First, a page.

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the present emergency, will be inadequate to house the excess population of the two larger penitentiaries.

The McNeil Island Penitentiary, located on a remote and inaccessible island in Puget Sound, Wash., is a most unsatisfactory makeshift which the Federal Government has continued to expand because of the ever-increasing number of Federal offenders who had to be sent somewhere to serve their sentences. Everyone who has visited it, including the congressional investigating committee, has recommended against its further expansion. Most of them agree that it would be wise and economical to reduce its population until it is housing only those prisoners who are sentenced from the courts of Washington and Oregon.

Before a single stone has been laid for the permanent buildings at the industrial reformatory at Chillicothe, Ohio, an average daily population of about 1,400 men have been sentenced to serve their terms at this institutiɔn, which is being planned to house ultimately but 1,000 men.

It will probably be five years before the prisons authorized by the proposed bill can be completed. In the meantime the Federal prison population of approximately 10,000 will probably continue to increase at the same rate as has been the case in the past few years—10 per cent-even though probation and parole are used to the utmost. More severe penalties and larger appropriations for law enforcement point inevitably to a mounting prison population.

But the prisons must do more than herd men in large groups behind bare walls if the public is to be protected by turning men out of prison better than when they went in. Prisons must be so limited in size as to make possible the redemption of the men through specialized treatment of each inmate. The prison officials must be able to become acquainted with their charges and help to solve their problems. Institutions with two or three thousand men within their confines must necessarily treat large numbers in a whole sale manner. Individual treatment is all but impossible when the prison is large.

For the reasons stated, the need for the institutions authorized by the proposed legislation is paramount and pressing.

Your committee urges immediate approval of the constructive Federal prison program proposed by these bills.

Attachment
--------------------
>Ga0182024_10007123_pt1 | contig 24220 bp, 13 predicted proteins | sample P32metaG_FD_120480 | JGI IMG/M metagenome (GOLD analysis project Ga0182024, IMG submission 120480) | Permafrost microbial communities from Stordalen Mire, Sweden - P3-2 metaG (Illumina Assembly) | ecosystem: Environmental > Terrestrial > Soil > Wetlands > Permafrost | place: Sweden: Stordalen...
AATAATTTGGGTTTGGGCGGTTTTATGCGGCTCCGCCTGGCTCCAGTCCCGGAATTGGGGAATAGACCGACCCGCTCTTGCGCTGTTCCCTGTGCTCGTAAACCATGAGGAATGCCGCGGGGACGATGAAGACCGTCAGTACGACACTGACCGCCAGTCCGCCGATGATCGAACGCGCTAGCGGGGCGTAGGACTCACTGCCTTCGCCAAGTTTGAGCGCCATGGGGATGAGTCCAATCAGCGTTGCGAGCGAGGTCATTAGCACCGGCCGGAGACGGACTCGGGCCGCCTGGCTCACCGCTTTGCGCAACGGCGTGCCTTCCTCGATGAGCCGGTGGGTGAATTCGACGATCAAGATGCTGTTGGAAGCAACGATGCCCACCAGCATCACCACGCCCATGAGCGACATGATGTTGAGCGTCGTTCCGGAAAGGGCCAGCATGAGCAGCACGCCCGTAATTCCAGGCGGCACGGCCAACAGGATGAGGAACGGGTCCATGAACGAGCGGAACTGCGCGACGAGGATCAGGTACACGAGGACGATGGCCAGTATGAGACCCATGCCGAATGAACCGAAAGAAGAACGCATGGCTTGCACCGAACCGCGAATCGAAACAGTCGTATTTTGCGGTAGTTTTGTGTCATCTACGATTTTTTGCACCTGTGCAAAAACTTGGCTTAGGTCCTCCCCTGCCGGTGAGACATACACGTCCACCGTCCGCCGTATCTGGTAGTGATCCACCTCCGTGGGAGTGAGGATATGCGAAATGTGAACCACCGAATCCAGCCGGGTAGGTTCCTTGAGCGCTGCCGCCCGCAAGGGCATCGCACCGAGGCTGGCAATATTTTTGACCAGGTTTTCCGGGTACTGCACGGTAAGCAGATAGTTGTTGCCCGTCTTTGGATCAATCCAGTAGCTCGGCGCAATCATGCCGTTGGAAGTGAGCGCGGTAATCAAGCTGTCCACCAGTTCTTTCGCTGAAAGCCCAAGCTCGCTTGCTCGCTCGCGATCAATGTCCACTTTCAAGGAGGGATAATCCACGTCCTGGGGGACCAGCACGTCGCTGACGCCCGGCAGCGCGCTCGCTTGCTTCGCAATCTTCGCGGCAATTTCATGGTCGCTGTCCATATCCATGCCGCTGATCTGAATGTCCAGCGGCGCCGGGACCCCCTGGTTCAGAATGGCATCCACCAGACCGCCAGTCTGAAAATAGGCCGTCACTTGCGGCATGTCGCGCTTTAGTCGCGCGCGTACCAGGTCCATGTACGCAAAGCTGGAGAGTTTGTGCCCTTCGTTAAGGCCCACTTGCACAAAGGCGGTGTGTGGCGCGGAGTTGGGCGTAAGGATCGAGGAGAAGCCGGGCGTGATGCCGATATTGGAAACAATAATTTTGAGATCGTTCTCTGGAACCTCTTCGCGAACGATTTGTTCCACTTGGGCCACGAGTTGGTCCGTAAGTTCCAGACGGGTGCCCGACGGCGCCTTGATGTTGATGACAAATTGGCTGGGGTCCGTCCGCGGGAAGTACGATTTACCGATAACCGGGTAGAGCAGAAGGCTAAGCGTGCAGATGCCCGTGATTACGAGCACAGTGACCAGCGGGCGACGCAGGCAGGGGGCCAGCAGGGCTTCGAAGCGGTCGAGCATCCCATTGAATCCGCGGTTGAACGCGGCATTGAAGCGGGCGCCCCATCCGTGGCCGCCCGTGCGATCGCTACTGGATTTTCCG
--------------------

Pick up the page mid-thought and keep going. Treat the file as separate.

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APRIL 21 (calendar day, April 25), 1930.—Ordered to be printed

Mr. HEBERT, from the Committee on the Judiciary, submitted the

following

REPORT

(To accompany H. R. 7412]

The Committee on the Judiciary, to whom was referred the bill (H. R. 7412) to provide for the diversification of employment of Federal prisoners, for their training and schooling in trades and occupations, and for other purposes, after full consideration, reports the same favorably and recommends the passage of the bill with the following amendments:

Page 2, line 2, after the word “roads" insert “the cost of which is borne exclusively by the United States".

Page 2, line 5, after the word “in” insert the word “major”.

Page 2, line 24, beginning with the word “no” strike out through the word "produce" on page 3, line 7, and insert in lieu thereof the following: "any industry established under authority of this act be so operated as not to curtail the production within its present limits, of any existing arsenal, navy yard, or other Government workshop".

Page 4, line 3, after the word “institutions” insert "heretofore or hereafter established"

Page 4, line 20, before the word "machinery” insert the word "industrial”.

Page 4, line 25, after the word "employees" insert "engaged in any industrial enterprise".

Page 5, line 2, before the word "buildings" insert the word “industrial".

Page 5, line 11, beginning with the word “as,” strike out through the comma in line 12.

Page 5, line 15, after the period inseri the following: “Any disputes as to the price, quality, suitability, or character of the products manufactured in any prisoni industry and offered to any Government department shall be arbitrated by a board consisting of the Comptroller General of the United States, the Superintendent of Supplies of the General Supply Committee, and the Chief of the United States Bureau of Efficiency, or their representatives. The decision of said board shall be final and binding upon all parties.”